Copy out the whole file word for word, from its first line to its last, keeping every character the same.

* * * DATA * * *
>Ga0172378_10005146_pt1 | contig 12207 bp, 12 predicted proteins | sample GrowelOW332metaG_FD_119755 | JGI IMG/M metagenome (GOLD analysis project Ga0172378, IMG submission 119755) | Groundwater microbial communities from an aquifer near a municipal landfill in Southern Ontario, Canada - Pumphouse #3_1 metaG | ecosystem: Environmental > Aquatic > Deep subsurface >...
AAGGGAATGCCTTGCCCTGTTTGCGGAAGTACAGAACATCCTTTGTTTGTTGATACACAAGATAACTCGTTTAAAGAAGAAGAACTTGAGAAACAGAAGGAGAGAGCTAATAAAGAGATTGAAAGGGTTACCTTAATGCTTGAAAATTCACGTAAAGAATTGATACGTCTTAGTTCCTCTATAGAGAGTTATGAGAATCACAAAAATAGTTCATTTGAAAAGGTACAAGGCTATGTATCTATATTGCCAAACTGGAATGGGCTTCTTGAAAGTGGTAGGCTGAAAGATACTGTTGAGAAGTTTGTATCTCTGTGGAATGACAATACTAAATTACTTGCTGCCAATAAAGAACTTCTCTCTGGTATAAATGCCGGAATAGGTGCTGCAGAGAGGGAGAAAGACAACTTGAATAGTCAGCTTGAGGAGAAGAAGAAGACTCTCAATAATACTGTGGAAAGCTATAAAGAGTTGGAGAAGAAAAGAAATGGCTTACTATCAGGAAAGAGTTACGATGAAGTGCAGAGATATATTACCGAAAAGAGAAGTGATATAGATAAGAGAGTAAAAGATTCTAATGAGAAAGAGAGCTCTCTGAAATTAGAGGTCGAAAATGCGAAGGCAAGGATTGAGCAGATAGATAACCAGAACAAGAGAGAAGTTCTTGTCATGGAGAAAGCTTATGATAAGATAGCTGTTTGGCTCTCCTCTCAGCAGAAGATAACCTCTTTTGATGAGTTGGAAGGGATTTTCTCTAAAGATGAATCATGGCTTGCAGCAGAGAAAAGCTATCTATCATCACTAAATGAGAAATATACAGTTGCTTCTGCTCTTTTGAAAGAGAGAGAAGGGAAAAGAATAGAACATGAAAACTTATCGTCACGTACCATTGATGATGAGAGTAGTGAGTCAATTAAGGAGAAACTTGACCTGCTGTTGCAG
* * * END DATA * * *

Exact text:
>Ga0172378_10005146_pt1 | contig 12207 bp, 12 predicted proteins | sample GrowelOW332metaG_FD_119755 | JGI IMG/M metagenome (GOLD analysis project Ga0172378, IMG submission 119755) | Groundwater microbial communities from an aquifer near a municipal landfill in Southern Ontario, Canada - Pumphouse #3_1 metaG | ecosystem: Environmental > Aquatic > Deep subsurface >...
AAGGGAATGCCTTGCCCTGTTTGCGGAAGTACAGAACATCCTTTGTTTGTTGATACACAAGATAACTCGTTTAAAGAAGAAGAACTTGAGAAACAGAAGGAGAGAGCTAATAAAGAGATTGAAAGGGTTACCTTAATGCTTGAAAATTCACGTAAAGAATTGATACGTCTTAGTTCCTCTATAGAGAGTTATGAGAATCACAAAAATAGTTCATTTGAAAAGGTACAAGGCTATGTATCTATATTGCCAAACTGGAATGGGCTTCTTGAAAGTGGTAGGCTGAAAGATACTGTTGAGAAGTTTGTATCTCTGTGGAATGACAATACTAAATTACTTGCTGCCAATAAAGAACTTCTCTCTGGTATAAATGCCGGAATAGGTGCTGCAGAGAGGGAGAAAGACAACTTGAATAGTCAGCTTGAGGAGAAGAAGAAGACTCTCAATAATACTGTGGAAAGCTATAAAGAGTTGGAGAAGAAAAGAAATGGCTTACTATCAGGAAAGAGTTACGATGAAGTGCAGAGATATATTACCGAAAAGAGAAGTGATATAGATAAGAGAGTAAAAGATTCTAATGAGAAAGAGAGCTCTCTGAAATTAGAGGTCGAAAATGCGAAGGCAAGGATTGAGCAGATAGATAACCAGAACAAGAGAGAAGTTCTTGTCATGGAGAAAGCTTATGATAAGATAGCTGTTTGGCTCTCCTCTCAGCAGAAGATAACCTCTTTTGATGAGTTGGAAGGGATTTTCTCTAAAGATGAATCATGGCTTGCAGCAGAGAAAAGCTATCTATCATCACTAAATGAGAAATATACAGTTGCTTCTGCTCTTTTGAAAGAGAGAGAAGGGAAAAGAATAGAACATGAAAACTTATCGTCACGTACCATTGATGATGAGAGTAGTGAGTCAATTAAGGAGAAACTTGACCTGCTGTTGCAG